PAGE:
Data from: Recent and dynamic transposable elements contribute to genomic divergence under asexuality

Julie Ferreira De Carvalho, Victor De Jager, Thomas P. Van Gurp, Niels C.A.M. Wagemaker & Koen J.F. Verhoeven
Background: Transposable elements (TEs) are mobile pieces of genetic information with high mutagenic potential for the host genome. Transposition is often neutral or deleterious but may also generate potentially adaptive genetic variation. This additional source of variation could be especially relevant in non-recombining species reproducing asexually. However, evidence is lacking to determine the relevance of TEs in plant asexual genome evolution and their associated effects. Here, we characterize the repetitive fraction of the genome of...

Data from: A keystone mutualism underpins resilience of a coastal ecosystem to drought

Christine Angelini, John N. Griffin, Johan Van De Koppel, Leon P. M. Lamers, Alfons J. P. Smolders, Marlous Derksen-Hooijberg, Tjisse Van Der Heide & Brian R. Silliman
Droughts are increasing in severity and frequency, yet the mechanisms that strengthen ecosystem resilience to this stress remain poorly understood. Here, we test whether positive interactions in the form of a mutualism between mussels and dominant cordgrass in salt marshes enhance ecosystem resistance to and recovery from drought. Surveys spanning 250 km of southeastern US coastline reveal spatially dispersed mussel mounds increased cordgrass survival during severe drought by 5- to 25-times. Surveys and mussel addition...

Data from: Consensus forecasting of intertidal seagrass habitat in the Wadden Sea

Eelke O. Folmer, Justus E. E. Van Beusekom, Tobias Dolch, Ulf Gräwe, Marieke M. Van Katwijk, Kerstin Kolbe, Catharina J. M. Philippart & Catharina J.M. Philippart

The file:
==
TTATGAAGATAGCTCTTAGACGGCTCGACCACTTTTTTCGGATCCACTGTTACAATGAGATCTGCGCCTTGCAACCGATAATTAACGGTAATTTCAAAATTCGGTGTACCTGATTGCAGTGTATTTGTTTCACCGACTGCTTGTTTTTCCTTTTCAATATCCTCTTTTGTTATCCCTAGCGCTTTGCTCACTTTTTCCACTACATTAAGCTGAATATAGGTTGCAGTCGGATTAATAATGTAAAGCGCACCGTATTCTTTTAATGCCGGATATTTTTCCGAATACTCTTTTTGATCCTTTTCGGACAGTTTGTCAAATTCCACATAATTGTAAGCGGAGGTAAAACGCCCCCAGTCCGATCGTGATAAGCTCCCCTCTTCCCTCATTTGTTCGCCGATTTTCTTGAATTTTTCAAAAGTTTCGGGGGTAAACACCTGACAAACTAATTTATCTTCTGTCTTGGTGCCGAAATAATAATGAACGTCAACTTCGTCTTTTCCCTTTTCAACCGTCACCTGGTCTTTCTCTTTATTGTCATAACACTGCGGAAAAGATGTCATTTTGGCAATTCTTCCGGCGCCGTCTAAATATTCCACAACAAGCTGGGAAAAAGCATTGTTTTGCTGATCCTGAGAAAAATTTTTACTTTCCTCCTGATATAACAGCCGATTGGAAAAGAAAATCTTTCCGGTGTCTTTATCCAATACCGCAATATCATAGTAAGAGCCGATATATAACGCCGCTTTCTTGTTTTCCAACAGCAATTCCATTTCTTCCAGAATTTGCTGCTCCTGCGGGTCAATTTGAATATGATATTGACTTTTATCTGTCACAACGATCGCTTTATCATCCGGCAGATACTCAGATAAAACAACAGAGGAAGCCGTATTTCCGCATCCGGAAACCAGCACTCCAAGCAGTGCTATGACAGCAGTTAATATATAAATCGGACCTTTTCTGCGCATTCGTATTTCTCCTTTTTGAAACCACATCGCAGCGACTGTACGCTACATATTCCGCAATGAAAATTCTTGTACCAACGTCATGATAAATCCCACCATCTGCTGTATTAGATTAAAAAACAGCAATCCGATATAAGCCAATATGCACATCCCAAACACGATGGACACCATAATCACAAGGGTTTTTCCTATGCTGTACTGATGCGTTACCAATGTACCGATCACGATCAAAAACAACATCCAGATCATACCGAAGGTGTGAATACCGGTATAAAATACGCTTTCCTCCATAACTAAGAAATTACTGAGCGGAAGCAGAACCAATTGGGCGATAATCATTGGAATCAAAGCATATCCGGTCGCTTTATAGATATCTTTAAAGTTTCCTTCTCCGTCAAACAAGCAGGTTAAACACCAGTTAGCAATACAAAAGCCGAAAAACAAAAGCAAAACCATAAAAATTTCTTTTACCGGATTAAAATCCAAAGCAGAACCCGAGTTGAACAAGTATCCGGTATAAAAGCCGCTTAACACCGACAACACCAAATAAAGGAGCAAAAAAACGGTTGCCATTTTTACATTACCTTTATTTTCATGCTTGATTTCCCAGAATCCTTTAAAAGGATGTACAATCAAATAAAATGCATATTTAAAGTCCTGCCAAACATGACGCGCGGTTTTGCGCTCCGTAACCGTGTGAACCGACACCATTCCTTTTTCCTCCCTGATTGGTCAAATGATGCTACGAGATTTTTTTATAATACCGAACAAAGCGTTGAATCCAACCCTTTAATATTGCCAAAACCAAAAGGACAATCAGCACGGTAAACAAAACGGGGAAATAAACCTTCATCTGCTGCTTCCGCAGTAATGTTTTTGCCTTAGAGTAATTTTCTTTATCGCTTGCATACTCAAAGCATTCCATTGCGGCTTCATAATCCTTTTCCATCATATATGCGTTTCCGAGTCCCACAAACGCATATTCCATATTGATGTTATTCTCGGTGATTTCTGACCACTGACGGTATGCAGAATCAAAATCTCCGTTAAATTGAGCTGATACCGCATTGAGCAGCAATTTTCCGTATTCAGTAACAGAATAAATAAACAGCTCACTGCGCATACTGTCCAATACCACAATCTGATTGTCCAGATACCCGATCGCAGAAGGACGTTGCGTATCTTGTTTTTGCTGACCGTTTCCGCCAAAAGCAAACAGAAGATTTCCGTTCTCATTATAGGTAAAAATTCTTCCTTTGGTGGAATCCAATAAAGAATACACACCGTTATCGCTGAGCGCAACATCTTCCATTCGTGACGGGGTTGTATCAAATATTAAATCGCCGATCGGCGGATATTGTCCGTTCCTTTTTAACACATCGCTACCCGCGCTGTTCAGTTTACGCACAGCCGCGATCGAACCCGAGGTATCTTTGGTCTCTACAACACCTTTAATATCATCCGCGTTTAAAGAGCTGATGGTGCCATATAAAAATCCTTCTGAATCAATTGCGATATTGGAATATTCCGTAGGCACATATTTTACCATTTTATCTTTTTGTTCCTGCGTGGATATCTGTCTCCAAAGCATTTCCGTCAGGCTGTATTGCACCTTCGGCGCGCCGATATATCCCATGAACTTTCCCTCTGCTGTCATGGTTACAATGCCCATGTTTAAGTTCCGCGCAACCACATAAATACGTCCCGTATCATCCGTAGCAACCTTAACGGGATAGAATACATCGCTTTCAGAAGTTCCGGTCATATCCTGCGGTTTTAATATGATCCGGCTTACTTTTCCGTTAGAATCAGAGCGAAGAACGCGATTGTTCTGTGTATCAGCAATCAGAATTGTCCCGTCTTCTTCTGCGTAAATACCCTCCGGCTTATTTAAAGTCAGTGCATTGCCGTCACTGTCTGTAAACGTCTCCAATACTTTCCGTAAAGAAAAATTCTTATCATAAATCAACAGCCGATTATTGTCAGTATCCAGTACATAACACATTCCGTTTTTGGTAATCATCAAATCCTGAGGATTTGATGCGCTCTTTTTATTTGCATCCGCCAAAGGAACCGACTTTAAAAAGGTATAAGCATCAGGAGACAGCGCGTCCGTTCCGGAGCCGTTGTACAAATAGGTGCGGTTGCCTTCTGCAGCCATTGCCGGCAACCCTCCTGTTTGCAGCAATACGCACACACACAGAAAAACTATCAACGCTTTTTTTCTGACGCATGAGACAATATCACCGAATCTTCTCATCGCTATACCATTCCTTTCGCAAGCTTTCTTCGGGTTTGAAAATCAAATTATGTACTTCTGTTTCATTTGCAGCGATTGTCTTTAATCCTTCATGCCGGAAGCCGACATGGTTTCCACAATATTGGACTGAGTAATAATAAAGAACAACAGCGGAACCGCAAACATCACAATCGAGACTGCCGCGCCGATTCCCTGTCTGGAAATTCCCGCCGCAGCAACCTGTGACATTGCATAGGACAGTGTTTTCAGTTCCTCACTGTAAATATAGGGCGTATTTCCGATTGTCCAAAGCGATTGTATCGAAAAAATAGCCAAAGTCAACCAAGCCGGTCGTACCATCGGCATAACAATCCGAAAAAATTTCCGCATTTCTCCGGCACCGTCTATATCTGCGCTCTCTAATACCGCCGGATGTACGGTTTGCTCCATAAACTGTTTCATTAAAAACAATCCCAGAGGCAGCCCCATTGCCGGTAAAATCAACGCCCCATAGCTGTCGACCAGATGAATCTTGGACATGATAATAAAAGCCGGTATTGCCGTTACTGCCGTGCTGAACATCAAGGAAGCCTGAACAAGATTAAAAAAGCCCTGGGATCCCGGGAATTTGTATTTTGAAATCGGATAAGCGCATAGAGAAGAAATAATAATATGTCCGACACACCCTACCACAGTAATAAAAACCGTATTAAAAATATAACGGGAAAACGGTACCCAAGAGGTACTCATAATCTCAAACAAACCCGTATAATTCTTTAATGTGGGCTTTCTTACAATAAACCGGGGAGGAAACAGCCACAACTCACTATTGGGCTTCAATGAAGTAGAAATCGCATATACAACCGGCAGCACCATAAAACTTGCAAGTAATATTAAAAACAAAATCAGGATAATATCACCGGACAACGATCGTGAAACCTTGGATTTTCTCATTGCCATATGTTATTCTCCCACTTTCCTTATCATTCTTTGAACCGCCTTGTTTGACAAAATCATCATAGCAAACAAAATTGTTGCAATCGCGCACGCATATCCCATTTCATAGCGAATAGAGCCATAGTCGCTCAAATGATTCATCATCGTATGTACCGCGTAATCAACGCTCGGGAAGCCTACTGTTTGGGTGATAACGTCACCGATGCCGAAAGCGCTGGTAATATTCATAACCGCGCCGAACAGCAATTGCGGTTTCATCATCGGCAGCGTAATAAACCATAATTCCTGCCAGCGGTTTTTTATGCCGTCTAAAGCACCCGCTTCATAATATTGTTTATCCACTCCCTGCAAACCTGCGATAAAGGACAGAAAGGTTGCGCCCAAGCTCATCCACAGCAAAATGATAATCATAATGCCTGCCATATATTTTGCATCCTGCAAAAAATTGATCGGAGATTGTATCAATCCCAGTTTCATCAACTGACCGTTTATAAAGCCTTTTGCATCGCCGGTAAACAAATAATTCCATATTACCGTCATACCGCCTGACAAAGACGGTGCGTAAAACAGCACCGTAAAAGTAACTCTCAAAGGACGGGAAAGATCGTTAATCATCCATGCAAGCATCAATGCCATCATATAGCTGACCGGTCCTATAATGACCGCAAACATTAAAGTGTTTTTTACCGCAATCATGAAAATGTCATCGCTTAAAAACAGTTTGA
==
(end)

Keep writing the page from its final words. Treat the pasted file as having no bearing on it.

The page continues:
After the dramatic eutrophication-induced decline of intertidal seagrasses in the 1970s, the Wadden Sea has shown diverging developments. In the northern Wadden Sea, seagrass beds have expanded and become denser, while in the southern Wadden Sea, only small beds with low shoot densities are found. A lack of documentation of historical distributions hampers conservation management. Yet, the recovery in the northern Wadden Sea provides opportunity to construct robust habitat suitability models to support management. We...

Data from: Marine Phytophthora species can hamper conservation and restoration of vegetated coastal ecosystems

Laura L. Govers, , Johan P. Meffert, Tjeerd J. Bouma, Patricia C.J. Van Rijswick, Jannes H. T. Heusinkveld, Robert J. Orth, Marieke M. Van Katwijk & Tjisse Van Der Heide
Phytophthora species are potent pathogens that can devastate terrestrial plants, causing billions of dollars of damage yearly to agricultural crops and harming fragile ecosystems worldwide. Yet, virtually nothing is known about the distribution and pathogenicity of their marine relatives. This is surprising, as marine plants form vital habitats in coastal zones worldwide (i.e. mangrove forests, salt marshes, seagrass beds), and disease may be an important bottleneck for the conservation and restoration of these rapidly declining...

Data from: Hydrologically contrasting environments induce genetic but not phenotypic differentiation in Solanum dulcamara

Qian Zhang, Janny L. Peeters, Eric J. W. Visser, Hans De Kroon, Heidrun Huber & Janny L. Peters
In contrasting habitats, locally adapted populations are expected to evolve through directional selection. Hydrological gradients provide a scenario where strong selection forces have led to species segregation in communities along the hydrological niche axes due to specific adaptations to their ambient environment. However, much less is known about the processes enabling species with wide ecological amplitudes, such as Solanum dulcamara L., to occupy the contrasting niches at the far ends of the gradient. Here, we...

Registration Year

  • 2016
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Resource Types

  • Dataset
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Affiliations

  • Radboud University Nijmegen
    10
  • Nederlands Instituut voor Ecologie
    3
  • Royal Netherlands Institute for Sea Research
    3
  • Duke University
    2
  • University of Florida
    2
  • University of Bath
    1
  • London School of Hygiene & Tropical Medicine
    1
  • University of Neuchâtel
    1
  • University of Groningen
    1
  • University of Lausanne
    1